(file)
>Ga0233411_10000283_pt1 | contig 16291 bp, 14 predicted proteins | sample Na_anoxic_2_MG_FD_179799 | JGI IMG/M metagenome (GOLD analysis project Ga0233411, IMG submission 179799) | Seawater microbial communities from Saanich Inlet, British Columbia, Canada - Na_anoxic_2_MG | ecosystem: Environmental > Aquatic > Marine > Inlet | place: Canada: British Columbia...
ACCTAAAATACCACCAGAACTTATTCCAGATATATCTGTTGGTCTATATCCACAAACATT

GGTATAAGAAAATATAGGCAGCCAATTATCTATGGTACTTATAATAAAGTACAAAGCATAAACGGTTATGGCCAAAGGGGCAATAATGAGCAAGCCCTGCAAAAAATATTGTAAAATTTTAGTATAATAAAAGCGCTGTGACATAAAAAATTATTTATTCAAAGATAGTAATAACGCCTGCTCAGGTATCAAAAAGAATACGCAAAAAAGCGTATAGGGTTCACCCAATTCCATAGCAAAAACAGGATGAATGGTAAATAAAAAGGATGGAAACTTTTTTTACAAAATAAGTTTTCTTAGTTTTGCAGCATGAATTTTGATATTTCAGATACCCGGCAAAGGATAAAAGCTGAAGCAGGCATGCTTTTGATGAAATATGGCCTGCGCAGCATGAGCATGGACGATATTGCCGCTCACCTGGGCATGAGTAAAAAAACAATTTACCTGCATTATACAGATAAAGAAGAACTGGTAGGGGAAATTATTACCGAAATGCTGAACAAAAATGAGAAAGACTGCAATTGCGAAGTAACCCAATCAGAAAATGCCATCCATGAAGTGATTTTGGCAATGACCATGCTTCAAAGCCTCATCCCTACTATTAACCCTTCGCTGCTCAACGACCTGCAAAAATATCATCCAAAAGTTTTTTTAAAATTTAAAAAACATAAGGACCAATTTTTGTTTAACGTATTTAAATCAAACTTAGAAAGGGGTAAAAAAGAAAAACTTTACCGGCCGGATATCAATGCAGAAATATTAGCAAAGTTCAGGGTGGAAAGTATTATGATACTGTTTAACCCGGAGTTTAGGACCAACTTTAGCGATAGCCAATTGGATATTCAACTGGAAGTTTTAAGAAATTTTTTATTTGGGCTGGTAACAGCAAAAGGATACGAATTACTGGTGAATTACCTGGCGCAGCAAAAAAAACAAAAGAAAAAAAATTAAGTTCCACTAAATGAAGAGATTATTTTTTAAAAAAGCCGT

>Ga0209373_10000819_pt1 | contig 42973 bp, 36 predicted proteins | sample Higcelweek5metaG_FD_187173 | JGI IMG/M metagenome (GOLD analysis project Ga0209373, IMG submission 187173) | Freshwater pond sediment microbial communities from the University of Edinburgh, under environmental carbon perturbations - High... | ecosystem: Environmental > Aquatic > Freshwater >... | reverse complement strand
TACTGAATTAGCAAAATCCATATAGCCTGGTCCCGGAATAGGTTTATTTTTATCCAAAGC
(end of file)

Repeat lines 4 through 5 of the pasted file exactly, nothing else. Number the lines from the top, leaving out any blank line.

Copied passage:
>Ga0209373_10000819_pt1 | contig 42973 bp, 36 predicted proteins | sample Higcelweek5metaG_FD_187173 | JGI IMG/M metagenome (GOLD analysis project Ga0209373, IMG submission 187173) | Freshwater pond sediment microbial communities from the University of Edinburgh, under environmental carbon perturbations - High... | ecosystem: Environmental > Aquatic > Freshwater >... | reverse complement strand
TACTGAATTAGCAAAATCCATATAGCCTGGTCCCGGAATAGGTTTATTTTTATCCAAAGC